Trim the shoots coming out of the hedge, this will encourage the side shoots within the hedge to grow and the hedge will fill in much quicker than if you leave these shoots to get long and wide. If you imagine how wide you want the hedge to be and trim any shoots coming out wider than you want the width of the hedge, this will create a narrow but dense hedge.
Leylandii & Thuja - Leave the top shoot of Leylandii and Thuja until it is about 15cm (6 inches) lower than you want the hedge to be and then trim this off. Trim off any shoots growing out of the hedge back to your ideal hedge width - this will make it "fill-in" within the hedge rather growing out wide and open.
Laurel, Portugal Laurel, Griselinia and other evergreen hedging plants - pinch or cut off the top 2cm of each top shoot in March and again in early summer, this will encourage shoots further down the stem to grow and make the hedge bushier, you will not lose much growth in terms of height but will get a much denser hedge much more quickly. Trim off any shoots growing out of the hedge back to your ideal hedge width. This will also make it "fill-in" quicker.
You can trim a hedge at any time of year. We do ours annually in February or August, as long as it is not too hot and dry. You should avoid trimming during the bird's nesting season (March to July) as many birds like to nest in hedges, especially mixed native hedges, and you will disturb them if you trim at this time.
Do not trim a Leylandii hedge back to late in the year (after mid August) as it is best to give it time to grow back with some fresh growth before winter.
You will need to trim your hedge once or twice a year to keep it neat. There is less waste to get rid of and it is an easier job if you trim it twice a year. We trim our hedges once a year on the nursery and this keeps them looking good. We do not recommend trimming them more than twice a year as it can weaken the plants especially if they are trimmed back too hard. With Leylandii, we recommend leaving 10cm (4in) of green growth on the hedge. Do not trim it back close to the brown.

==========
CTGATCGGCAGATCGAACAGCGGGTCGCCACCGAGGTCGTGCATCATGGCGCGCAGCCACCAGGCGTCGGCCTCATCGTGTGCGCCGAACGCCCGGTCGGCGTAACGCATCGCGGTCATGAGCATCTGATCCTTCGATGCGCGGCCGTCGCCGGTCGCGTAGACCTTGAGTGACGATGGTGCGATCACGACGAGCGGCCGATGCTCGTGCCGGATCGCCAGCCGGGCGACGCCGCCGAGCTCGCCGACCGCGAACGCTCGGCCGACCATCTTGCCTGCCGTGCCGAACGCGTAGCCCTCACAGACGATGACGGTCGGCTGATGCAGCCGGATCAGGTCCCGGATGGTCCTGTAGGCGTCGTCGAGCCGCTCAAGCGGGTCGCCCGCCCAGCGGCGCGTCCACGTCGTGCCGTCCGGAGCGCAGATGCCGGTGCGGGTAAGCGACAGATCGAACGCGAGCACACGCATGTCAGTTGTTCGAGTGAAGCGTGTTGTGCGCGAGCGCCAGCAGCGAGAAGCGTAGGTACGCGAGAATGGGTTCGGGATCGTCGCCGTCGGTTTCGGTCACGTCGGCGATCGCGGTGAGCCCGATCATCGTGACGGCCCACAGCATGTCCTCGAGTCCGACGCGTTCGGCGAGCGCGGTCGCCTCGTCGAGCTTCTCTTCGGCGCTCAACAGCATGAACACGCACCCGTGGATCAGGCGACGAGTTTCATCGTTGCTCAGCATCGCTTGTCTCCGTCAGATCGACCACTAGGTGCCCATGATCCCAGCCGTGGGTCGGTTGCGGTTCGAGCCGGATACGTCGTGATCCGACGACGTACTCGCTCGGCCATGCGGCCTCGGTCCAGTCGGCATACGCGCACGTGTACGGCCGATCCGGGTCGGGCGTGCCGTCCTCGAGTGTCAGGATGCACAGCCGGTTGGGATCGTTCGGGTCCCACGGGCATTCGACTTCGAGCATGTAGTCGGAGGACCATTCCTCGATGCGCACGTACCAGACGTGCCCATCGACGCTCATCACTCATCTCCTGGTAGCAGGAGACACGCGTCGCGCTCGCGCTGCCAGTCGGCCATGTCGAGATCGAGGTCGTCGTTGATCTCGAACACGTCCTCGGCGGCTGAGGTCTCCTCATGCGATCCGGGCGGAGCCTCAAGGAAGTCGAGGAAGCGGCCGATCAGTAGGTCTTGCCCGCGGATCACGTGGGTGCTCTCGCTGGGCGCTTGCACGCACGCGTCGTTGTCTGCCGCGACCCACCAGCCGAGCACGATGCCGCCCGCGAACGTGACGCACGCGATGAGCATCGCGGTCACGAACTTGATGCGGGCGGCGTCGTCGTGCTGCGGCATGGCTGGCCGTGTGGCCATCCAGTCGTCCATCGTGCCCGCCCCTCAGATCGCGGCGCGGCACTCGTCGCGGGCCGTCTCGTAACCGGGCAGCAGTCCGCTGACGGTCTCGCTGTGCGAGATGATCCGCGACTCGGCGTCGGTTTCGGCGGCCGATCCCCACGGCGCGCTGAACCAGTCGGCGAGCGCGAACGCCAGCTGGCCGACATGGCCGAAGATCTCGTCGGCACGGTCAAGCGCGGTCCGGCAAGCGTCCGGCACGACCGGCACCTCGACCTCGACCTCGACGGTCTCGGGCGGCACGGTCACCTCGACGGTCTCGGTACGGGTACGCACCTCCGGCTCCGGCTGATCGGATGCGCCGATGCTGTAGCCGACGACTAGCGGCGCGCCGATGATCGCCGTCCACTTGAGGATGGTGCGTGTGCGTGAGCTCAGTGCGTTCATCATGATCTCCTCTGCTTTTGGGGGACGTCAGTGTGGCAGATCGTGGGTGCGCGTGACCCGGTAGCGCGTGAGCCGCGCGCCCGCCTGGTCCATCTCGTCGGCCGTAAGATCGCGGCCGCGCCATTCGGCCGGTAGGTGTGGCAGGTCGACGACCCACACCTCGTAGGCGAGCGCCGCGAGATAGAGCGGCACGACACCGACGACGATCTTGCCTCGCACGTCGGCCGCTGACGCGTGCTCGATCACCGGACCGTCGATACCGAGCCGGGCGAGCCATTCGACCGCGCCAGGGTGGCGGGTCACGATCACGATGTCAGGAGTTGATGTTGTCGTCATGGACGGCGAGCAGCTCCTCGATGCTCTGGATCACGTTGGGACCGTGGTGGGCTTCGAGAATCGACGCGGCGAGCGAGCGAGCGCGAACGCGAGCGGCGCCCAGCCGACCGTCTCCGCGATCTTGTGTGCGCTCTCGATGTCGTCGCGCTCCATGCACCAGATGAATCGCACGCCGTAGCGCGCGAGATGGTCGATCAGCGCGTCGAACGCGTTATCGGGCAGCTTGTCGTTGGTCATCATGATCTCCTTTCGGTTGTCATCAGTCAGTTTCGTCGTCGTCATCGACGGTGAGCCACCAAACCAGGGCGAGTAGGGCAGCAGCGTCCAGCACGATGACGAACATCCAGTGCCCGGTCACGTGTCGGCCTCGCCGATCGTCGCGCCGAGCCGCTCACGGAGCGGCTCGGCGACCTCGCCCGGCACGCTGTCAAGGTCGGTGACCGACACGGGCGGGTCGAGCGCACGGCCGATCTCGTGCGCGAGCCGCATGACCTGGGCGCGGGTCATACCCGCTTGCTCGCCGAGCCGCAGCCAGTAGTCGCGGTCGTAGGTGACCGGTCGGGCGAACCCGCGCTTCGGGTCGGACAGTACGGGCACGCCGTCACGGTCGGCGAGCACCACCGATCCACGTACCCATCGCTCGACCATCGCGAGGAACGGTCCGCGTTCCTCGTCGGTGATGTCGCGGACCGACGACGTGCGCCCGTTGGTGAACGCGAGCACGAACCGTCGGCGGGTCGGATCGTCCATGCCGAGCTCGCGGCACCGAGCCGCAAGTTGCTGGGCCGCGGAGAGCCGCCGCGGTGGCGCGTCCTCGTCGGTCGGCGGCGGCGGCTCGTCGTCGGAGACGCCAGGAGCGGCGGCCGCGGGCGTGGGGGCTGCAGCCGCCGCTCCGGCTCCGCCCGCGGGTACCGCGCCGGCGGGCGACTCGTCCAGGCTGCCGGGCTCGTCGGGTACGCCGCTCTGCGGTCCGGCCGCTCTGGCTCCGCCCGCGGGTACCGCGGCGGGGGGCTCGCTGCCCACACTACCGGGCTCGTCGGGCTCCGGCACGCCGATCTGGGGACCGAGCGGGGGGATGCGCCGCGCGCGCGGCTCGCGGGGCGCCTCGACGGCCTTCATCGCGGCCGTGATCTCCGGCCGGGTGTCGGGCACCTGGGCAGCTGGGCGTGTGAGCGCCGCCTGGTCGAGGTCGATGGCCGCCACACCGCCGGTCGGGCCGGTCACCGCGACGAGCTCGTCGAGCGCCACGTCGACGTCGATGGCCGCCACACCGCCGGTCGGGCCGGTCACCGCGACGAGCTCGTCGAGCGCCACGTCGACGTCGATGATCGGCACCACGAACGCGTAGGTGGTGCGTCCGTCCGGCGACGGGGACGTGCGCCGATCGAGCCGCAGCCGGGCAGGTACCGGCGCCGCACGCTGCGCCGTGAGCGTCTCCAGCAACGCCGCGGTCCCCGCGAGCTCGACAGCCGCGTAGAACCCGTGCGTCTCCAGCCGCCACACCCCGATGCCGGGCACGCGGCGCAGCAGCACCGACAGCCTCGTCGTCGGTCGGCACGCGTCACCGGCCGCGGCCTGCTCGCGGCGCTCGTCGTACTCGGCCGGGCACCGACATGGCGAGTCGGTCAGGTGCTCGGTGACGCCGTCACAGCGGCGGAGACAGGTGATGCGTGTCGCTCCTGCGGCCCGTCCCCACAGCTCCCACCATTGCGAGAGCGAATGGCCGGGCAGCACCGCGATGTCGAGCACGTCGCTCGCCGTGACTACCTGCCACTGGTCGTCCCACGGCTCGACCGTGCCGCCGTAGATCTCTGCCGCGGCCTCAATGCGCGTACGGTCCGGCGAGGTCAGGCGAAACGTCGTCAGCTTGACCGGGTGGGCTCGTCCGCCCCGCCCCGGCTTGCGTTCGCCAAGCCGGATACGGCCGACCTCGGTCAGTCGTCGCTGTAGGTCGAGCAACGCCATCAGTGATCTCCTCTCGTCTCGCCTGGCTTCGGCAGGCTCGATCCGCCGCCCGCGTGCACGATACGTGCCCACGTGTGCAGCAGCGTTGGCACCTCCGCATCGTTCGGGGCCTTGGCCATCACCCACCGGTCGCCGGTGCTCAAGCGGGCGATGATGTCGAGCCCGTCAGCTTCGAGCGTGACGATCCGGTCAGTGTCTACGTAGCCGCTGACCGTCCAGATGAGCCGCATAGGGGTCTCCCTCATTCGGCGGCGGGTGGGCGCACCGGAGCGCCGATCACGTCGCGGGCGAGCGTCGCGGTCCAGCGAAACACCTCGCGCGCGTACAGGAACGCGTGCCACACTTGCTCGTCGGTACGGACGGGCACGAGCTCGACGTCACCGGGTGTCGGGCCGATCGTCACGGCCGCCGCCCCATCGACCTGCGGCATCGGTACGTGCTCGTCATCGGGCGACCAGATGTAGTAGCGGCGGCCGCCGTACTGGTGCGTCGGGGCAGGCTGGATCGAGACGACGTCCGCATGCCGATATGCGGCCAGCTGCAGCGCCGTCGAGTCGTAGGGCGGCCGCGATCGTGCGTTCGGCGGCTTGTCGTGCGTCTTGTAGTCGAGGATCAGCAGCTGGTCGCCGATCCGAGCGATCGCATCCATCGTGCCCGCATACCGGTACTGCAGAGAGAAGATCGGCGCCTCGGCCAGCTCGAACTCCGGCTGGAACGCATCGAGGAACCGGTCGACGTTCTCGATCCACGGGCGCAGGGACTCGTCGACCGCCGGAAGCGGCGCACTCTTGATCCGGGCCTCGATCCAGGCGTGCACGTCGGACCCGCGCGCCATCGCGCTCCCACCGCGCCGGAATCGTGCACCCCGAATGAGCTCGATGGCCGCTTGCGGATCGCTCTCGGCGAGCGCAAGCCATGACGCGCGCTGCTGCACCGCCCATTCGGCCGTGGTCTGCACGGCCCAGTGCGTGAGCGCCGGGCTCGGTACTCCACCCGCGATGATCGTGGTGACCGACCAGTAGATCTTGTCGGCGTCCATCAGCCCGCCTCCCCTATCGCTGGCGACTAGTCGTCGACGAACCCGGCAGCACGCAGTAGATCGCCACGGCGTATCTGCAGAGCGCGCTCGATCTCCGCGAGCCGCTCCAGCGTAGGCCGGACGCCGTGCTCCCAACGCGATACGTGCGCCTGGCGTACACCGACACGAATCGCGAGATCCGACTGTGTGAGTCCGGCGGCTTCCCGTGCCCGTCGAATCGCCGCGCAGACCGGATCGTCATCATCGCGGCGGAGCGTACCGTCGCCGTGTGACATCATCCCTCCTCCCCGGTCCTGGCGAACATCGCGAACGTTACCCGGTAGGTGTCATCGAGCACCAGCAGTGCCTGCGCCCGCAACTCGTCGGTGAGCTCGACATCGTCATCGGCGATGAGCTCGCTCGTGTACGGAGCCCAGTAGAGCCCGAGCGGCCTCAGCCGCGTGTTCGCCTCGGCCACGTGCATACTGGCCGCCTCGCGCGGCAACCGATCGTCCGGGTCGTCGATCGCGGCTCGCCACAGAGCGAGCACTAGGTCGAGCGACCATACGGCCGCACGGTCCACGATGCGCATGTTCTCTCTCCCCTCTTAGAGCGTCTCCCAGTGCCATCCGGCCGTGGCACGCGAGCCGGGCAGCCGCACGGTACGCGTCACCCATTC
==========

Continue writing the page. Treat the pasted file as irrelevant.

Yes, leylandii can be kept trimmed to any height and width. It is a myth that they can’t be kept small. If you want to keep a leylandii hedge small, you will need to trim it twice a year to keep it looking neat. We have kept a leylandii hedge at 120cm (4ft) tall by 45cm (18 inches) wide for 20 years by trimming it twice a year. There is also a picture of a 90cm (3ft) Green Leylandii hedge and a 120cm (4ft) Leylandii Castlewellan Gold hedge on our Hedge Gallery - proof that they can be kept small.
To keep a hedge narrow, you need to trim off any shoots/branches coming out of the hedge wider than you want the hedge to be. Do this from the start, as soon as you plant the hedge, and you will encourage the side shoots to grow within the hedge. This will create a narrow hedge that “fills in” quicker.
A plant that is 2m tall will form a 2m+ dense hedge quicker than one that is 1m tall. We planted some of our 175-200cm leylandii, fed them with Greenshutters Controlled-Release 12 month feed and watered them regularly. We got 90cm+ growth in the first year after planting, 90cm growth in the second year.